A shocking revelation from Education Secretary Arne Duncan Thursday: more than three-quarters of this country's public schools could be labeled as "failing" under No Child Left Behind regulations.
Duncan took aim at the Bush Administration's education policy saying, "This law is fundamentally broken and we need to fix it, and fix it this year."
Appearing before the House Committee on Education and the Workforce, Duncan said NCLB "has created dozens of ways for schools to fail and very few ways to help them succeed."
Duncan urged lawmakers to get out of the business of labeling schools as failures. Under the federal law, schools were required to meet annual benchmarks in the areas of reading and math, attendance and graduation rates. If schools failed to meet Average Yearly Progress (AYP) goals for three years or more, a series of forced reforms were ordered. No Child Left Behind set an ultimate goal of having every school in the country at 100-percent proficiency by 2014.
In Washington, more than half of the state's schools failed to meet AYP benchmarks in the 2010 school year. To see how your school did go to the OSPI website and click on AYP data by school (overall).
Opponents of NCLB say the law did exactly the opposite of what had been intended. Rather than improving all children's performance, it was leaving more children behind - kids who, for whatever reason, failed to perform on government mandated standardized tests.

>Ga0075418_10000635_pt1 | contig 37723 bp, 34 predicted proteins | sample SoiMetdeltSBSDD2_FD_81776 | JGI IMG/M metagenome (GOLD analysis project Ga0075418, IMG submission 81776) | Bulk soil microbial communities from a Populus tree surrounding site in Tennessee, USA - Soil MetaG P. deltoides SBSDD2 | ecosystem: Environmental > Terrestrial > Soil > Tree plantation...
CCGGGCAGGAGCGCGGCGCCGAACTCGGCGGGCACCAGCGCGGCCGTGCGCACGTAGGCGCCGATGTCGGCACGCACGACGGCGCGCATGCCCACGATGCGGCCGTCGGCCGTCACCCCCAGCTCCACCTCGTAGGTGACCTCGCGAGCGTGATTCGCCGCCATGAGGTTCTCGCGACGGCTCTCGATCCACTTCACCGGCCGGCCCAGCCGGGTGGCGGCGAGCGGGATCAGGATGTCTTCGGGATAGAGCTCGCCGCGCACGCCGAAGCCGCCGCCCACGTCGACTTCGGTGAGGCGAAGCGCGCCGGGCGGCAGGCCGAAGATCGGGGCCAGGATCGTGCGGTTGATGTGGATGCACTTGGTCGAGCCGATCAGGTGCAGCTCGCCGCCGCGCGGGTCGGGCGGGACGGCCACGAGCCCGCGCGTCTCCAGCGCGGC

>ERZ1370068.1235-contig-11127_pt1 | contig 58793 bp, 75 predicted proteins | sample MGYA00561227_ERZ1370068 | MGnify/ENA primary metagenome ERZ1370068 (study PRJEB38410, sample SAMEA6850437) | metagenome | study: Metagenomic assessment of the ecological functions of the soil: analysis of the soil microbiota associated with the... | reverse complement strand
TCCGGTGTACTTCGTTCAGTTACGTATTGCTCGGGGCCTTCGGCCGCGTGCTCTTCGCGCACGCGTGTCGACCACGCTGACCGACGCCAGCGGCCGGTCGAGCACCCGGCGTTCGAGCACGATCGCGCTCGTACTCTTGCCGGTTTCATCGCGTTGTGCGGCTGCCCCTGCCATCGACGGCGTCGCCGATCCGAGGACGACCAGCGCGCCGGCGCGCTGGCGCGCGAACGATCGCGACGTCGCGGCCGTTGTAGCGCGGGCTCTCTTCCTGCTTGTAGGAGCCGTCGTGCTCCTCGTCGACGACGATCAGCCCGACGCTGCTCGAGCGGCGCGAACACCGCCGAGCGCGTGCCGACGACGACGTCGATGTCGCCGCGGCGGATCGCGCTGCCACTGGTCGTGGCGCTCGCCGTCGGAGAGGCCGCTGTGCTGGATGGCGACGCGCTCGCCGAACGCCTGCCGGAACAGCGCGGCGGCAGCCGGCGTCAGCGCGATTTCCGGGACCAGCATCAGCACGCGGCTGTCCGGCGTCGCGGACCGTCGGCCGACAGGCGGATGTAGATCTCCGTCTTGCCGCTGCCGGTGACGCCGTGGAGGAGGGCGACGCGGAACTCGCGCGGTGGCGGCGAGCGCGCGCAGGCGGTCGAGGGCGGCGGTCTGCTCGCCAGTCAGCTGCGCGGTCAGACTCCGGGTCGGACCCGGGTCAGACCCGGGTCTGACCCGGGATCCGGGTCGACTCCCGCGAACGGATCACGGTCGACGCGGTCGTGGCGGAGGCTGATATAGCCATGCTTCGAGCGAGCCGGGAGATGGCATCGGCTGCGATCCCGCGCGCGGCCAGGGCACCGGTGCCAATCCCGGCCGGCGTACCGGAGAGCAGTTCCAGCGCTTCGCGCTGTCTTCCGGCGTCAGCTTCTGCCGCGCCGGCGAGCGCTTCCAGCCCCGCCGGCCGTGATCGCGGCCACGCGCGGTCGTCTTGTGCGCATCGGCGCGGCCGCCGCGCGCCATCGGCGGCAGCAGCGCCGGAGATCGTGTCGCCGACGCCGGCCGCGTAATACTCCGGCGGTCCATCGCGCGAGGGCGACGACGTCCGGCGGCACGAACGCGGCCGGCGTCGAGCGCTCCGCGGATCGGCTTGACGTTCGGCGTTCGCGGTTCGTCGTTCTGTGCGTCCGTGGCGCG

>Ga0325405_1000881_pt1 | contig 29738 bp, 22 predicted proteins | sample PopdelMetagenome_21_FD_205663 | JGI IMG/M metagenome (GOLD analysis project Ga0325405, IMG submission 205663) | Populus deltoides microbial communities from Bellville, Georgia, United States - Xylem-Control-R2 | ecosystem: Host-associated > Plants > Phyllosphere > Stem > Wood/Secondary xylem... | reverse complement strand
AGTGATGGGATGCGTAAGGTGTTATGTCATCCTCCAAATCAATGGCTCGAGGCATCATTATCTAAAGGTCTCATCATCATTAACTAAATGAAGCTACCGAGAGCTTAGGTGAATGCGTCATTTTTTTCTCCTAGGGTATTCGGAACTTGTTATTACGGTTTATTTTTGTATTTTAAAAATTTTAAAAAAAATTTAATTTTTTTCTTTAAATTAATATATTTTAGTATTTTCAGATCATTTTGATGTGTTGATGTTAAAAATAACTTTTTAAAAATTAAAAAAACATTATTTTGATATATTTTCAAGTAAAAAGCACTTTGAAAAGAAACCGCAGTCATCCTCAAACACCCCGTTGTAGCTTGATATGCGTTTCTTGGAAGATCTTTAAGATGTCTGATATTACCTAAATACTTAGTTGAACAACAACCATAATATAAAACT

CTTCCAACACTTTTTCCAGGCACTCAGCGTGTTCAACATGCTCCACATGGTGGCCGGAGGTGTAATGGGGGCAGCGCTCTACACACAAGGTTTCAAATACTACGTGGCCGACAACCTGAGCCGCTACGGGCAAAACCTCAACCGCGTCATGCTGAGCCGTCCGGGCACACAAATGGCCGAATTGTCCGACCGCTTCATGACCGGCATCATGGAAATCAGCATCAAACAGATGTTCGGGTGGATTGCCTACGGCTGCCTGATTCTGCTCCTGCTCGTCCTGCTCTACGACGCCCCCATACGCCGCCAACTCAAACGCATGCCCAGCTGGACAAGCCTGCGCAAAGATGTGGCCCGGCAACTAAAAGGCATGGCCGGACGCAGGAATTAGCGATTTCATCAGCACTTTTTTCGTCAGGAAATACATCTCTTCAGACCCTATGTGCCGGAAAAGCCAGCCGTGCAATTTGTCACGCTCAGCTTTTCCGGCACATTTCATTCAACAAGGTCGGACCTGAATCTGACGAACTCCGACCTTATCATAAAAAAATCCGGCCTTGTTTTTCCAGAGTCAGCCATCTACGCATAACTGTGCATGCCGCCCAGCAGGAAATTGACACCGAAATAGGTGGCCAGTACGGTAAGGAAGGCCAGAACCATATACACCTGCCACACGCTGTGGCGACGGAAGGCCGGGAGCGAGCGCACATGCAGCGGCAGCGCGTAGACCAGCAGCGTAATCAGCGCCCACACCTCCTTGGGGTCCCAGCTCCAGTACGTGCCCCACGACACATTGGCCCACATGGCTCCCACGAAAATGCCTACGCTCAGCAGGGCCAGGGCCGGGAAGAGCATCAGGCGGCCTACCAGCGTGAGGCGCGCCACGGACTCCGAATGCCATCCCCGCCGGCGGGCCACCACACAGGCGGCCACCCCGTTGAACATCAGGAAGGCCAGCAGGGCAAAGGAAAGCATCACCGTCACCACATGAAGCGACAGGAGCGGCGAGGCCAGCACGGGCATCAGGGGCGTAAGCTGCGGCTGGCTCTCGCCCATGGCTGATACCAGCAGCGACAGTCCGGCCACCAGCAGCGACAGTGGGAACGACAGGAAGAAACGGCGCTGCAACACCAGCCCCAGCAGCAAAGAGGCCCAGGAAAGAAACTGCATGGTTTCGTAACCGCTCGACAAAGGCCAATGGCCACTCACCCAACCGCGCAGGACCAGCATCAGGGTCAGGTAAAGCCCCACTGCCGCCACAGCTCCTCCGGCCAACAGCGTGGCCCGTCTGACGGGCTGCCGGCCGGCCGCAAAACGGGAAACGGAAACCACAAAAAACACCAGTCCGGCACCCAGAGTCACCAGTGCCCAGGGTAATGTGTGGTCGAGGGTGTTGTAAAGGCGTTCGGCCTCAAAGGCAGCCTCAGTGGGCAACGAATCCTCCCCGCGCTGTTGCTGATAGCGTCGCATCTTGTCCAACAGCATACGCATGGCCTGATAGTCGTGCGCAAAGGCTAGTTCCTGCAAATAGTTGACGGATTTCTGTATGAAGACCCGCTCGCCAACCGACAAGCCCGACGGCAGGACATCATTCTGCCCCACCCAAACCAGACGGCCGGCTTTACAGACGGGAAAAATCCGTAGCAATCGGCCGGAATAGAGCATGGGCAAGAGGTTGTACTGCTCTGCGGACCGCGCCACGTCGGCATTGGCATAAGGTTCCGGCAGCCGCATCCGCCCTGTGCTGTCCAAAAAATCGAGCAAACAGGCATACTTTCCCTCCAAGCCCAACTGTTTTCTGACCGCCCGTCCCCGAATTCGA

One example of the effects of AYP is in the Marysville School District. In 2007, a little more than nine percent of third grade students were passing the now-defunct Washington Assessment of Student Learning test. The district partnered with the Tulalip Tribe and instituted a "Math Recovery" program. Two years later, 24.2 percent of third graders were meeting minimum standards. Unfortunately that wasn't enough of a jump to meet AYP goals. As a result, changes were mandated by the federal government. The next year, scores on the WASL replacement, the Measurement of Student Performance test (MSP), were down for most grade levels at the school.
The Secretary's projection that 82 percent of U.S. schools could be labeled as "failing" is a dramatic increase from last year, with an expected 37 percent more students falling short of AYP in the 2010-2011 school year.
Efforts at changing the law have stalled in Congress. After Duncan's testimony, President Obama met with several lawmakers at the White House. A press memo from the White House says the President "discussed the need to raise expectations, increase teacher effectiveness, provide flexibility for innovation and improvmeent in the education system and incentivize and reward success."